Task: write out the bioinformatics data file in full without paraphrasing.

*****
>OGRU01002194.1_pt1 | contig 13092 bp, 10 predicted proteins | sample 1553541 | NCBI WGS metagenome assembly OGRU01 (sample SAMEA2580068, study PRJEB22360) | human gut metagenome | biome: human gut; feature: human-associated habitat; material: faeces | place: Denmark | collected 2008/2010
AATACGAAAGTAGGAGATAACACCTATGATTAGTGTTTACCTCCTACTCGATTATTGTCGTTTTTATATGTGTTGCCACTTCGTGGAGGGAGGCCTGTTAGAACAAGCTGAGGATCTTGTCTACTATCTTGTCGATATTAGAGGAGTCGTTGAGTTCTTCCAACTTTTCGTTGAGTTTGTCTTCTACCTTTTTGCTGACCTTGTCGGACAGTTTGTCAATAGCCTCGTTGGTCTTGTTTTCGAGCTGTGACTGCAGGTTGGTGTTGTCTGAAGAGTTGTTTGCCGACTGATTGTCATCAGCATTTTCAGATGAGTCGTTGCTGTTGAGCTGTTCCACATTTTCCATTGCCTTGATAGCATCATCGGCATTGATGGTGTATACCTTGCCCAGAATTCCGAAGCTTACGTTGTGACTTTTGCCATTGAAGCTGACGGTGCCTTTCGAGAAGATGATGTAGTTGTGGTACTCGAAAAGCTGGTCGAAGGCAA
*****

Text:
>OGRU01002194.1_pt1 | contig 13092 bp, 10 predicted proteins | sample 1553541 | NCBI WGS metagenome assembly OGRU01 (sample SAMEA2580068, study PRJEB22360) | human gut metagenome | biome: human gut; feature: human-associated habitat; material: faeces | place: Denmark | collected 2008/2010
AATACGAAAGTAGGAGATAACACCTATGATTAGTGTTTACCTCCTACTCGATTATTGTCGTTTTTATATGTGTTGCCACTTCGTGGAGGGAGGCCTGTTAGAACAAGCTGAGGATCTTGTCTACTATCTTGTCGATATTAGAGGAGTCGTTGAGTTCTTCCAACTTTTCGTTGAGTTTGTCTTCTACCTTTTTGCTGACCTTGTCGGACAGTTTGTCAATAGCCTCGTTGGTCTTGTTTTCGAGCTGTGACTGCAGGTTGGTGTTGTCTGAAGAGTTGTTTGCCGACTGATTGTCATCAGCATTTTCAGATGAGTCGTTGCTGTTGAGCTGTTCCACATTTTCCATTGCCTTGATAGCATCATCGGCATTGATGGTGTATACCTTGCCCAGAATTCCGAAGCTTACGTTGTGACTTTTGCCATTGAAGCTGACGGTGCCTTTCGAGAAGATGATGTAGTTGTGGTACTCGAAAAGCTGGTCGAAGGCAA